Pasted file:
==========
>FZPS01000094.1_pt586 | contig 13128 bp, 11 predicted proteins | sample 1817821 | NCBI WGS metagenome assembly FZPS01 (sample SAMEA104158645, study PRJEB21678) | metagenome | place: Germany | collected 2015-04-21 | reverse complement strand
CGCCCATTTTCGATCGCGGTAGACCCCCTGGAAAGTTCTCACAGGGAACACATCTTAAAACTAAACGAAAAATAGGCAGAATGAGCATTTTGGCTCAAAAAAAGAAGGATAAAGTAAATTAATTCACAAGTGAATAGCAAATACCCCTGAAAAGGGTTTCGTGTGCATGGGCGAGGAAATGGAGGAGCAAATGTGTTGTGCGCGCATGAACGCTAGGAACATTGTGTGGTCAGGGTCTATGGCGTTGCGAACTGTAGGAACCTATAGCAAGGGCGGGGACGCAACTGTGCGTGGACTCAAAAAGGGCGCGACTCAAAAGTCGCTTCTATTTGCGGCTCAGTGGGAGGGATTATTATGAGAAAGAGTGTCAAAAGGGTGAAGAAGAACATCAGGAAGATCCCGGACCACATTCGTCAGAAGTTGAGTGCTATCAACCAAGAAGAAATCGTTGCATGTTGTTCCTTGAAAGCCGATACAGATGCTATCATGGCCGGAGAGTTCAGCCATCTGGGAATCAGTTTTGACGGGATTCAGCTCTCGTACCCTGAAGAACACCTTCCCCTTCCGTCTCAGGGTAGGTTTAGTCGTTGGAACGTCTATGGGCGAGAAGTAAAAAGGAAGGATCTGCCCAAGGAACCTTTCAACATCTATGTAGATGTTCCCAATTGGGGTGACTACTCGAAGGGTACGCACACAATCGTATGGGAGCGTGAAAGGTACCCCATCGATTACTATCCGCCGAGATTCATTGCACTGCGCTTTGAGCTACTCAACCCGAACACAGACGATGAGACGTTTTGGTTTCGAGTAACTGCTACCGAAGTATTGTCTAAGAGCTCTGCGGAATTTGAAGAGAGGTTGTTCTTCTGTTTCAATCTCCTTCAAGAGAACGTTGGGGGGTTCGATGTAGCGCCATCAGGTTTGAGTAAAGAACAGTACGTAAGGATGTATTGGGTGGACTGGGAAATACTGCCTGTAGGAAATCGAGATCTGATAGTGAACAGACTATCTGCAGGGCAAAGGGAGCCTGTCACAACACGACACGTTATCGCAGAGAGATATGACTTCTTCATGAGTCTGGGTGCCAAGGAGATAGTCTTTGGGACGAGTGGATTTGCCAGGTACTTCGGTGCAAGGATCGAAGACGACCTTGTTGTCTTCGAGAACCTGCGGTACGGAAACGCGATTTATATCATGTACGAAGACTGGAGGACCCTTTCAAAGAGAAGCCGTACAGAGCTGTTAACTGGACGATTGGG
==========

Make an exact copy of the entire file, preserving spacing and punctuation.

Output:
>FZPS01000094.1_pt586 | contig 13128 bp, 11 predicted proteins | sample 1817821 | NCBI WGS metagenome assembly FZPS01 (sample SAMEA104158645, study PRJEB21678) | metagenome | place: Germany | collected 2015-04-21 | reverse complement strand
CGCCCATTTTCGATCGCGGTAGACCCCCTGGAAAGTTCTCACAGGGAACACATCTTAAAACTAAACGAAAAATAGGCAGAATGAGCATTTTGGCTCAAAAAAAGAAGGATAAAGTAAATTAATTCACAAGTGAATAGCAAATACCCCTGAAAAGGGTTTCGTGTGCATGGGCGAGGAAATGGAGGAGCAAATGTGTTGTGCGCGCATGAACGCTAGGAACATTGTGTGGTCAGGGTCTATGGCGTTGCGAACTGTAGGAACCTATAGCAAGGGCGGGGACGCAACTGTGCGTGGACTCAAAAAGGGCGCGACTCAAAAGTCGCTTCTATTTGCGGCTCAGTGGGAGGGATTATTATGAGAAAGAGTGTCAAAAGGGTGAAGAAGAACATCAGGAAGATCCCGGACCACATTCGTCAGAAGTTGAGTGCTATCAACCAAGAAGAAATCGTTGCATGTTGTTCCTTGAAAGCCGATACAGATGCTATCATGGCCGGAGAGTTCAGCCATCTGGGAATCAGTTTTGACGGGATTCAGCTCTCGTACCCTGAAGAACACCTTCCCCTTCCGTCTCAGGGTAGGTTTAGTCGTTGGAACGTCTATGGGCGAGAAGTAAAAAGGAAGGATCTGCCCAAGGAACCTTTCAACATCTATGTAGATGTTCCCAATTGGGGTGACTACTCGAAGGGTACGCACACAATCGTATGGGAGCGTGAAAGGTACCCCATCGATTACTATCCGCCGAGATTCATTGCACTGCGCTTTGAGCTACTCAACCCGAACACAGACGATGAGACGTTTTGGTTTCGAGTAACTGCTACCGAAGTATTGTCTAAGAGCTCTGCGGAATTTGAAGAGAGGTTGTTCTTCTGTTTCAATCTCCTTCAAGAGAACGTTGGGGGGTTCGATGTAGCGCCATCAGGTTTGAGTAAAGAACAGTACGTAAGGATGTATTGGGTGGACTGGGAAATACTGCCTGTAGGAAATCGAGATCTGATAGTGAACAGACTATCTGCAGGGCAAAGGGAGCCTGTCACAACACGACACGTTATCGCAGAGAGATATGACTTCTTCATGAGTCTGGGTGCCAAGGAGATAGTCTTTGGGACGAGTGGATTTGCCAGGTACTTCGGTGCAAGGATCGAAGACGACCTTGTTGTCTTCGAGAACCTGCGGTACGGAAACGCGATTTATATCATGTACGAAGACTGGAGGACCCTTTCAAAGAGAAGCCGTACAGAGCTGTTAACTGGACGATTGGG